The reaction and reasoning behind it may sound mildly petty, especially amidst what some are touting as the “Peace Olympics,” but it makes more sense upon remembering that the Olympics are a sporting event, not a promise of harmony. With so many harping excitedly on the possibility of future peace talks, it’s easy to forget such shows of tentative unity are pageantry at their core, just like everything else in the Olympics: they’re reality TV, international politics and a game show compressed into one blindingly spectacular package.

But while displays of symbolic unity are easy to fake, underlying tensions and subtle sport-driven power moves are not. There’s a historical precedent for the games themselves being political —  not only the issues looming over the nations, but the very consequences of who wins, who loses or who even is allowed to enter.

The Munich Massacre, prompted by the ongoing Israel-Palestine dispute, killed several Israeli athletes in 1972.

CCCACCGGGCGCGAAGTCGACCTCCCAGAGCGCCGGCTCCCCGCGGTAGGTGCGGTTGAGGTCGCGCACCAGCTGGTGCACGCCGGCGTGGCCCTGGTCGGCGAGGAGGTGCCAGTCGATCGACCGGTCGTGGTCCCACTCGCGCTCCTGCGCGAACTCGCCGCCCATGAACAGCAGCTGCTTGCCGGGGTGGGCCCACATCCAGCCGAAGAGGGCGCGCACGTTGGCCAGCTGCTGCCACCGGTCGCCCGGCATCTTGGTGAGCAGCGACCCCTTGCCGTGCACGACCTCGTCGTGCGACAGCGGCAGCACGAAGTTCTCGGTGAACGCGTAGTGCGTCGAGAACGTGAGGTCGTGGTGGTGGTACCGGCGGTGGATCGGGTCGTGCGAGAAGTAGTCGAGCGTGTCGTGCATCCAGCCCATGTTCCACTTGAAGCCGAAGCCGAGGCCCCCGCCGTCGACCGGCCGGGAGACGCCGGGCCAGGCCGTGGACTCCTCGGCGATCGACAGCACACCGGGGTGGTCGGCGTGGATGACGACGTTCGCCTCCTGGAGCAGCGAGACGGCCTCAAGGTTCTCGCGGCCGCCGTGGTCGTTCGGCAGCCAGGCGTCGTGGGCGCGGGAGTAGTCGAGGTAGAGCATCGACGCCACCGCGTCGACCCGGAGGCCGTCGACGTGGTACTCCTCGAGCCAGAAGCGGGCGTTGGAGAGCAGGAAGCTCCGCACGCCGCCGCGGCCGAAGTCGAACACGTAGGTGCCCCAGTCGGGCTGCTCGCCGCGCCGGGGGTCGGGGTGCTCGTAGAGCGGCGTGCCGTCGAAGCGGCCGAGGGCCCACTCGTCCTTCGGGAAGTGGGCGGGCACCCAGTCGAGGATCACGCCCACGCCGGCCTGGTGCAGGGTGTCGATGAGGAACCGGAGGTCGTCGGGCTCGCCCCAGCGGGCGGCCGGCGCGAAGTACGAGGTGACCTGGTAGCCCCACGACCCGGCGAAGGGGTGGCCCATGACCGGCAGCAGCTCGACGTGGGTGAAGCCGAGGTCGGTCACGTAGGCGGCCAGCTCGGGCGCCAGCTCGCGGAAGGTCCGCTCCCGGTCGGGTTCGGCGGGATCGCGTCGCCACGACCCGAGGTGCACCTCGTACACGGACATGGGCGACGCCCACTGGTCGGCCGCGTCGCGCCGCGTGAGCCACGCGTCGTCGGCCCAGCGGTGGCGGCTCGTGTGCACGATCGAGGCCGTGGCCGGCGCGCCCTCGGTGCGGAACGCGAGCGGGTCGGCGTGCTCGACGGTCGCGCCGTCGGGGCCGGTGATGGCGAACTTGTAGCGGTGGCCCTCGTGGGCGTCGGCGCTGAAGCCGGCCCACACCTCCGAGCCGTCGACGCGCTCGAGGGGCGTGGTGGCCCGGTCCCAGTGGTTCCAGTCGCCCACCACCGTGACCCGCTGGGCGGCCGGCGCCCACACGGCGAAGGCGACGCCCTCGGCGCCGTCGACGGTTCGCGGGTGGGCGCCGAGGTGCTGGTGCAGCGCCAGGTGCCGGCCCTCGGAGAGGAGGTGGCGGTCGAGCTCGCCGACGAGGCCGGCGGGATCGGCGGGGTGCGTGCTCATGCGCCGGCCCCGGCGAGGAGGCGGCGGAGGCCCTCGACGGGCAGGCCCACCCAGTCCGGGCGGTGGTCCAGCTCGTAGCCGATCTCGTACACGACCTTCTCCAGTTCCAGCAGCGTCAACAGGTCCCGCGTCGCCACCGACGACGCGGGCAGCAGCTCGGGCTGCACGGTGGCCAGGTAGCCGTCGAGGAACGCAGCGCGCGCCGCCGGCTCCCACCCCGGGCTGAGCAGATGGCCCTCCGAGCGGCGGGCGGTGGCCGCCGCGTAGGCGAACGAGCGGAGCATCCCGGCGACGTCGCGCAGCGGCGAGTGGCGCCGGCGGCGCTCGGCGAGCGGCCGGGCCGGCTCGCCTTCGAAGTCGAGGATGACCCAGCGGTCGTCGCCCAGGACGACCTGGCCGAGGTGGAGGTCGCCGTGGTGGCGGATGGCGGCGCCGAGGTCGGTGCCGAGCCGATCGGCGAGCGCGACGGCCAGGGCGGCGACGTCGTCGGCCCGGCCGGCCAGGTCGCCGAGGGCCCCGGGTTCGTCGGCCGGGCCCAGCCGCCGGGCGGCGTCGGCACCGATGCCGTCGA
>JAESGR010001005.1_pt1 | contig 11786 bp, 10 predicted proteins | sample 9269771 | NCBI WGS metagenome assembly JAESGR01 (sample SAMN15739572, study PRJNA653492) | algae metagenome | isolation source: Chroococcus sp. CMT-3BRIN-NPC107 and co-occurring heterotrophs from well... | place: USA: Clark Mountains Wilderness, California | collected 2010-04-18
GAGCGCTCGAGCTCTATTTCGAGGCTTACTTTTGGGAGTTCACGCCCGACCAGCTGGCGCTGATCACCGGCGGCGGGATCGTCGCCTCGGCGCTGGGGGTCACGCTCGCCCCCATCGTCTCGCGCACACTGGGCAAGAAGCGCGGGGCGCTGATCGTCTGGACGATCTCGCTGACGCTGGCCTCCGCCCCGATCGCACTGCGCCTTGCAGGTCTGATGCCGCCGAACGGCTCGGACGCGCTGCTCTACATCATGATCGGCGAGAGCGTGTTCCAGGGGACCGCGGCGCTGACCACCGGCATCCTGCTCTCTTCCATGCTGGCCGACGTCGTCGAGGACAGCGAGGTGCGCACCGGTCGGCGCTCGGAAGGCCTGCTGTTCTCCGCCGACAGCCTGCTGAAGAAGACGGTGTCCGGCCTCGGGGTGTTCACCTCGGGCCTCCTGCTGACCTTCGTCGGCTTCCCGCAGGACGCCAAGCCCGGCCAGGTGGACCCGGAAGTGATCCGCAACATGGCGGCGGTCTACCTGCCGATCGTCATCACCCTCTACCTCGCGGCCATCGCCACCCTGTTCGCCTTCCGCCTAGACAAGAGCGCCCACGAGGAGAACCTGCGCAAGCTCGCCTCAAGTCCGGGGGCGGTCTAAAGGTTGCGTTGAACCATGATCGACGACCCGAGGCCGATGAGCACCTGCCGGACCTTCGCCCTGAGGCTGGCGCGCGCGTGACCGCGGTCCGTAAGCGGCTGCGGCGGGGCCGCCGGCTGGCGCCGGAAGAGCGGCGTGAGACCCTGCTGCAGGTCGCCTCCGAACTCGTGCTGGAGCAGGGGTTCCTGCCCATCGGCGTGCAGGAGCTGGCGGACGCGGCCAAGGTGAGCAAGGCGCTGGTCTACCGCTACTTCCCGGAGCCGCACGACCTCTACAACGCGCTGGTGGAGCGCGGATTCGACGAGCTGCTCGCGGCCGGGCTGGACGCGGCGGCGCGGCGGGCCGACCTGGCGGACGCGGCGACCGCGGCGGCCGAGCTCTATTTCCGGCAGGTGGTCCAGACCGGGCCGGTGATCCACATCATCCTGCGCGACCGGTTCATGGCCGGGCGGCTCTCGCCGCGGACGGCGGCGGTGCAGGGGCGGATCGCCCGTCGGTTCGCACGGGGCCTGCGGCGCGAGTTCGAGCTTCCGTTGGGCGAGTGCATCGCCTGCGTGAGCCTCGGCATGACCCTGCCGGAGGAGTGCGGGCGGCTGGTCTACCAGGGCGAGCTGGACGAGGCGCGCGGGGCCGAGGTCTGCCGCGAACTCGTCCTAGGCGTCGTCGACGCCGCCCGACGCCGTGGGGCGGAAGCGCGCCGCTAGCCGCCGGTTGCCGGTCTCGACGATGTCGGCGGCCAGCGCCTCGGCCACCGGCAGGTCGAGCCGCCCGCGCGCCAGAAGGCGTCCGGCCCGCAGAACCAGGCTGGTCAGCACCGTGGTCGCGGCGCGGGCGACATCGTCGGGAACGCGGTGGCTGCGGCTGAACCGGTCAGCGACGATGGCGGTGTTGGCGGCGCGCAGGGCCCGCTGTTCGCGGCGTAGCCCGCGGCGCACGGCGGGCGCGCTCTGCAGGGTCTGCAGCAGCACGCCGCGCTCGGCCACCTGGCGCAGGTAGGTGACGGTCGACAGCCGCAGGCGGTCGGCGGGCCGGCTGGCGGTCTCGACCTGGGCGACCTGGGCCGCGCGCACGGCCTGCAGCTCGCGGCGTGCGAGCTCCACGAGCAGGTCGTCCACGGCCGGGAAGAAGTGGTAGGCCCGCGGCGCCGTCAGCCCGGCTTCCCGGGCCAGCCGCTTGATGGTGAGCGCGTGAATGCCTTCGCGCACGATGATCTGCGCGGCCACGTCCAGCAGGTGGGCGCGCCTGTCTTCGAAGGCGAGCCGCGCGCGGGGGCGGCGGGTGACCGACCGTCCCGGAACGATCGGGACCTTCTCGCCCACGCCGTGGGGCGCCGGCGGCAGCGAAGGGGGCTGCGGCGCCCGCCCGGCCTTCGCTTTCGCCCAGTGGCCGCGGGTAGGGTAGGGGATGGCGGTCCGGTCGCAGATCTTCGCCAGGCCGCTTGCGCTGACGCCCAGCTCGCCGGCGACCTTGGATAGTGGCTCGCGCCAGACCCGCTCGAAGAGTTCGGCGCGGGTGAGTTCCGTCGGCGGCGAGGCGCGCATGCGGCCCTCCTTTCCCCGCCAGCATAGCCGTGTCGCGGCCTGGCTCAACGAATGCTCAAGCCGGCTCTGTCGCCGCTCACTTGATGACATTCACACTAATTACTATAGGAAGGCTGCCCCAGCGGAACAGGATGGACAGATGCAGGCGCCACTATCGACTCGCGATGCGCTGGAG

The 1976 Olympic boycott held by 28 African nations was spurred by New Zealand’s breaking of the athletics embargo on apartheid South Africa, which it had toured earlier.

And in 1968, Vera Caslavska competed as a Czechoslovakian gymnast, defying the USSR, and ended up winning a silver medal — which was placed around her neck as the Soviet anthem blared in the background.

The Olympic charter has historically tried to preclude the mingling of politics with the sports extravaganza — tried, and failed. But the one thing binding these and countless other politically-driven events during the games is that they displayed the mounting pressure of the conflicts in the world around them. And these are always preexisting issues; no new international friends nor enemies are made in the Olympic process, but the cracks already there are condensed within a stadium and broadcast as faultlines.

So, no, the Olympics are likely not going to usher in a new era of peace on the Korean peninsula, at least not while the North Korean government stands firm in its position. Yet while the Olympics are a barometer of how different governments feel about each other, we should just as much keep an eye out for how people in the audience react.

In the meantime, we can spend these next few weeks ooh-ing and aah-ing over ice skaters and skiers.